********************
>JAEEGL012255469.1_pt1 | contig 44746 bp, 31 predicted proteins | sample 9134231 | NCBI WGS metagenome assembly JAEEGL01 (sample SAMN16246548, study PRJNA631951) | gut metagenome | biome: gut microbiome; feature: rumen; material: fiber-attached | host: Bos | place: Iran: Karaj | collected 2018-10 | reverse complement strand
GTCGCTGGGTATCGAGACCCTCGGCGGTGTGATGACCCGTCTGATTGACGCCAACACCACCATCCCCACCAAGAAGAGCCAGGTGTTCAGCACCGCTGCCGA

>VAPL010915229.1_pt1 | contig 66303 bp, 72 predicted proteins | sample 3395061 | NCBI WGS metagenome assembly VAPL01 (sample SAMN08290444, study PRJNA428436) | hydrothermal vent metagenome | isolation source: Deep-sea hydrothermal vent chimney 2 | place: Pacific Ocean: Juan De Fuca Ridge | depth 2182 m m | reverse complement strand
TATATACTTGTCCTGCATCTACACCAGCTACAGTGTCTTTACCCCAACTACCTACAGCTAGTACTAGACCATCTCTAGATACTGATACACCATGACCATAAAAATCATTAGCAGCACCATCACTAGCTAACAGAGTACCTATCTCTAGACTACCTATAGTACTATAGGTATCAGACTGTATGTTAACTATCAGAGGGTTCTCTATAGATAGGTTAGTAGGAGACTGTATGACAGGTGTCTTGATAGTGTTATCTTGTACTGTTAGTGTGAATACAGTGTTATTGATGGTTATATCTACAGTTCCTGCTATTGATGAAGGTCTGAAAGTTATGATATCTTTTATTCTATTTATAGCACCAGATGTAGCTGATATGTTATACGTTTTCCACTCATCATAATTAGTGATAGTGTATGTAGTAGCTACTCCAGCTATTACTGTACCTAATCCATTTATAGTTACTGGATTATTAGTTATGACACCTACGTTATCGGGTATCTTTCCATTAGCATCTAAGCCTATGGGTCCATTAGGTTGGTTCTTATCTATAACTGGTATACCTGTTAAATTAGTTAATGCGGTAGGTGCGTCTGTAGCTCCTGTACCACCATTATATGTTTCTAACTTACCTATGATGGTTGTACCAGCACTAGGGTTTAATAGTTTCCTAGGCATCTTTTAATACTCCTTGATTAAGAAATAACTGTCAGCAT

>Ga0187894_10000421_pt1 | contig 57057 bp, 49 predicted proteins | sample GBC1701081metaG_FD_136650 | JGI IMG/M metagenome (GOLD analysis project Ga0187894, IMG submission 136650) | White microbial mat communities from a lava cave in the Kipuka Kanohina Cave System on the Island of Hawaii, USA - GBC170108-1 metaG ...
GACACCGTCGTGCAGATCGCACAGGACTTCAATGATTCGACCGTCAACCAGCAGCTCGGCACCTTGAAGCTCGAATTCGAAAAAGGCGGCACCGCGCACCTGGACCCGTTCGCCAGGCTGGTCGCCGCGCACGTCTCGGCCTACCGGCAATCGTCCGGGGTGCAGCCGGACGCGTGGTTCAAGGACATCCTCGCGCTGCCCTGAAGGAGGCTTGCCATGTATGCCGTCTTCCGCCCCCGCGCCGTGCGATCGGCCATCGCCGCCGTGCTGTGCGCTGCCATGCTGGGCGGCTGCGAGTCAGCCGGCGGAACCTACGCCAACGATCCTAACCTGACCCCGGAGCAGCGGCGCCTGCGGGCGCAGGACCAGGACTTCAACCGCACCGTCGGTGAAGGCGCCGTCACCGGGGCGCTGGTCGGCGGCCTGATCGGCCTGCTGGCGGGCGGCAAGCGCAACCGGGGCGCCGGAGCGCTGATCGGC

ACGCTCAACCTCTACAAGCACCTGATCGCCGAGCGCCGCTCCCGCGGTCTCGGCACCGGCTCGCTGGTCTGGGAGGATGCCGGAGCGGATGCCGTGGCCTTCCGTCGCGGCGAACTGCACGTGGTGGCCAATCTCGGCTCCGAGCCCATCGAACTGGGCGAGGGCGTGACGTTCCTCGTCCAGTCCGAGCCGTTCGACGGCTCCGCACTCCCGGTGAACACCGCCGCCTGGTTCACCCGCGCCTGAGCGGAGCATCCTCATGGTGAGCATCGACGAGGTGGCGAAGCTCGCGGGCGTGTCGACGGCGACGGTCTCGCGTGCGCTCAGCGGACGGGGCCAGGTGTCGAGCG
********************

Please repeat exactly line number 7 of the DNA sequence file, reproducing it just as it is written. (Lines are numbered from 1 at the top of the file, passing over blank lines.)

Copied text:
ACGCTCAACCTCTACAAGCACCTGATCGCCGAGCGCCGCTCCCGCGGTCTCGGCACCGGCTCGCTGGTCTGGGAGGATGCCGGAGCGGATGCCGTGGCCTTCCGTCGCGGCGAACTGCACGTGGTGGCCAATCTCGGCTCCGAGCCCATCGAACTGGGCGAGGGCGTGACGTTCCTCGTCCAGTCCGAGCCGTTCGACGGCTCCGCACTCCCGGTGAACACCGCCGCCTGGTTCACCCGCGCCTGAGCGGAGCATCCTCATGGTGAGCATCGACGAGGTGGCGAAGCTCGCGGGCGTGTCGACGGCGACGGTCTCGCGTGCGCTCAGCGGACGGGGCCAGGTGTCGAGCG